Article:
Passing the batonThis post is the first in a 2-part series on leadership succession planning. Exponent Philanthropy members can explore these themes further in an article by the same authors in our forthcoming Fall 2015 issue of Essentials.

“Our foundation had succession planning thrust upon us,” shares John Valliant, president of the Grayce B. Kerr Fund. “We had been talking about succession for some time, and then we were blindsided by illness and death.”

Fortunately, not every foundation faces such sudden and tragic events. But experiences of this nature are profound reminders of the importance of intentionally preparing for the future.

We know that leadership transitions are inevitable, and that they are moments of evolution and change that affect people and organizations. Leadership transitions can also be disruptive and create a sense of loss—so much so that we often choose to avoid thinking ahead and acting on that inevitability.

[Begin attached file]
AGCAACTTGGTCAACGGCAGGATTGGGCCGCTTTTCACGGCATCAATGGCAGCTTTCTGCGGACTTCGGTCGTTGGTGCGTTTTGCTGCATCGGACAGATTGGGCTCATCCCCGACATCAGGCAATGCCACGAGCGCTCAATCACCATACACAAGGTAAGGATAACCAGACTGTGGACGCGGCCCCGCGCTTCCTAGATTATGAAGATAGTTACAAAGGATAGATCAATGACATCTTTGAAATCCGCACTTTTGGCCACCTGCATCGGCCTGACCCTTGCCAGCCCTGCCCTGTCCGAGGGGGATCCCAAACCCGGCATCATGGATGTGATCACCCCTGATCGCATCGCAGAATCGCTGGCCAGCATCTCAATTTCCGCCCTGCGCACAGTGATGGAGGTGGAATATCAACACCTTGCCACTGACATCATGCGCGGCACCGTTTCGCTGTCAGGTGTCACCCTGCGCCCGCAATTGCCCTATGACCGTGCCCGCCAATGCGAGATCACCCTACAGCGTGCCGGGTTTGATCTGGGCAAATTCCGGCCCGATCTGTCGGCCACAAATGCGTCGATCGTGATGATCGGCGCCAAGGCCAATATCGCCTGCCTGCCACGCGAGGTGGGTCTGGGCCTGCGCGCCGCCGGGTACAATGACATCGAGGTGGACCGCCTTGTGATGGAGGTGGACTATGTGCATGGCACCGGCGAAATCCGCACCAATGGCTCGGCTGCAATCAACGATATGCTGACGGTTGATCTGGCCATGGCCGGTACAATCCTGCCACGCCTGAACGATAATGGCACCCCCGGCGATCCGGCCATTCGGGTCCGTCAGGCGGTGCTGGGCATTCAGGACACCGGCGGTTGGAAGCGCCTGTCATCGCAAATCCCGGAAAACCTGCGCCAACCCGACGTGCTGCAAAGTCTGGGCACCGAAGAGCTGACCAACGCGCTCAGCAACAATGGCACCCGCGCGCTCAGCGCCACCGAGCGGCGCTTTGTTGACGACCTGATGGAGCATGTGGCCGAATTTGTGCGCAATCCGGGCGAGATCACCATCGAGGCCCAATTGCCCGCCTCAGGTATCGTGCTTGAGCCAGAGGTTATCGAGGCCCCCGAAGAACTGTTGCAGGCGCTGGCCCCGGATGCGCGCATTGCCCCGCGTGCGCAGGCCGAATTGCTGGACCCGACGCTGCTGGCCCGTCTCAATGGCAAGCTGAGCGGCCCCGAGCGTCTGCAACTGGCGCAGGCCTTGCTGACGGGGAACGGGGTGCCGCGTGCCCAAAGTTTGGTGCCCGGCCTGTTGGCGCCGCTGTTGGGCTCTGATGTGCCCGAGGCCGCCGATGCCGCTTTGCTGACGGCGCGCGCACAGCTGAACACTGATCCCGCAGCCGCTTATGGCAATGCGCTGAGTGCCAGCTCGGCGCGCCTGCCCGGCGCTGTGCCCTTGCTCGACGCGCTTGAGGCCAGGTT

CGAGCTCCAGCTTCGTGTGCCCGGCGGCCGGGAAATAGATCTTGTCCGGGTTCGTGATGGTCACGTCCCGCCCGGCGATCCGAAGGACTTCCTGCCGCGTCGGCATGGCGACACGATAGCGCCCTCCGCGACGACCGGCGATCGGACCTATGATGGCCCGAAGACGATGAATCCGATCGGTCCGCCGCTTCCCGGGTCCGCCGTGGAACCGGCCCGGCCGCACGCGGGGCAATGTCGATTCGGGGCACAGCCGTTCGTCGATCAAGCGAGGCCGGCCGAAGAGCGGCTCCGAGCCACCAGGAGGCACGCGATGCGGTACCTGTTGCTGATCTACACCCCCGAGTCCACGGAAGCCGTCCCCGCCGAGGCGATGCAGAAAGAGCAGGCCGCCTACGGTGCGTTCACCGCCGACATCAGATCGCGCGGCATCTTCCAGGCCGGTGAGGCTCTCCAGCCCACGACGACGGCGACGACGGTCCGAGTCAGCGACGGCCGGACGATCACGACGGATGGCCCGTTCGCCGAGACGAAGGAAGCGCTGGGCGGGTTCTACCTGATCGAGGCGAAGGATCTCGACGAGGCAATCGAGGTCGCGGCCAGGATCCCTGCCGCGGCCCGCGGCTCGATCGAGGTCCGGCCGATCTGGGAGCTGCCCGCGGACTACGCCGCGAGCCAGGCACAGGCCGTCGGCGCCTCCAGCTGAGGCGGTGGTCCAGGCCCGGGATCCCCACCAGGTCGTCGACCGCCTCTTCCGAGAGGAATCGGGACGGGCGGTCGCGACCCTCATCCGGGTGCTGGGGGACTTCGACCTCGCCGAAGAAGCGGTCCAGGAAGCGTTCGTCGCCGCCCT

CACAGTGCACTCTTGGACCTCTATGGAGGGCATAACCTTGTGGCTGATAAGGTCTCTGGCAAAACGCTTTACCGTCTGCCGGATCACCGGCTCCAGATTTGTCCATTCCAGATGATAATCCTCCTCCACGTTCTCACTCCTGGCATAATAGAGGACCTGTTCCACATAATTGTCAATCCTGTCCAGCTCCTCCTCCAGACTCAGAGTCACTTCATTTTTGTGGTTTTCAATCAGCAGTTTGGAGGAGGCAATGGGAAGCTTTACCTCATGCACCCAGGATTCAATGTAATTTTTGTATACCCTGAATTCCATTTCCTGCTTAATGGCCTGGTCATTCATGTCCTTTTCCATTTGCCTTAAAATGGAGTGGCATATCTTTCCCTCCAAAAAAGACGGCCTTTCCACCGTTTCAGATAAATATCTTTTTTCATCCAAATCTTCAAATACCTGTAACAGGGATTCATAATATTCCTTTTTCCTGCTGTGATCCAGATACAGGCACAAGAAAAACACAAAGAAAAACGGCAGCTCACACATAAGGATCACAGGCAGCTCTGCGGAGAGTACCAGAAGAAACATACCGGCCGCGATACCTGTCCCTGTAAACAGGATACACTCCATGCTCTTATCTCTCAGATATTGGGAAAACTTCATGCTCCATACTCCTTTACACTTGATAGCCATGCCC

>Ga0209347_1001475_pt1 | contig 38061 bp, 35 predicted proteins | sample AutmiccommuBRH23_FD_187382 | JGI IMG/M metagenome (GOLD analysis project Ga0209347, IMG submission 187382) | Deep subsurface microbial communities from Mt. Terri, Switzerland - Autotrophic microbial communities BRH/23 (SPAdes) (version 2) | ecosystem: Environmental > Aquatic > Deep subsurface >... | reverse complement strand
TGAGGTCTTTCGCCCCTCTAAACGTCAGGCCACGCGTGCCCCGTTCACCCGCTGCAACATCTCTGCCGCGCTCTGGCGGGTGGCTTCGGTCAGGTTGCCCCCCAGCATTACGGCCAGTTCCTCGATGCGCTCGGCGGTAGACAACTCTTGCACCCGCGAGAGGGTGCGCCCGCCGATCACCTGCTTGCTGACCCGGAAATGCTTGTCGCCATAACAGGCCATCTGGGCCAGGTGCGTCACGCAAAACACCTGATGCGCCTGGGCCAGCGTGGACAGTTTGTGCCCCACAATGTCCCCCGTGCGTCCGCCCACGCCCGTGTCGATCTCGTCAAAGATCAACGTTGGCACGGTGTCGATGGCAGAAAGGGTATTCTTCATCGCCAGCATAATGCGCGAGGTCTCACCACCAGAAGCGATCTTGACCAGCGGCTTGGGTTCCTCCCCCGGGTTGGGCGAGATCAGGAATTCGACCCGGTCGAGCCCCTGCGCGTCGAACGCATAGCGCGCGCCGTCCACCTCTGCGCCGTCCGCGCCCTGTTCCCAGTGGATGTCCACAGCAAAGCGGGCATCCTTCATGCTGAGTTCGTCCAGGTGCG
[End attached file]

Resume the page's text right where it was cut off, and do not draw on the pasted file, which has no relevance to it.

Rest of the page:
The good news is that we can manage transition by being prepared in the form of succession planning. There are many dimensions of succession, from changes in board members or board and staff leadership to engagement of next generations. In every case, leadership succession is fundamentally about the orderly transfer, or sharing, of power.

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Change Demands More Than Programmatic Grants

By Chris Thompson, Director of Regional Engagement, Fund for Our Economic Future & Jeffrey M. Glebocki, CEO, Strategy + Action/Philanthropy

Philanthropy should support efforts that help stakeholders understand the performance of key civic systems

As grantmakers, we know the programs and projects we support are often by themselves insufficient to create the level of substantive change we hope for in the communities and issues we care about.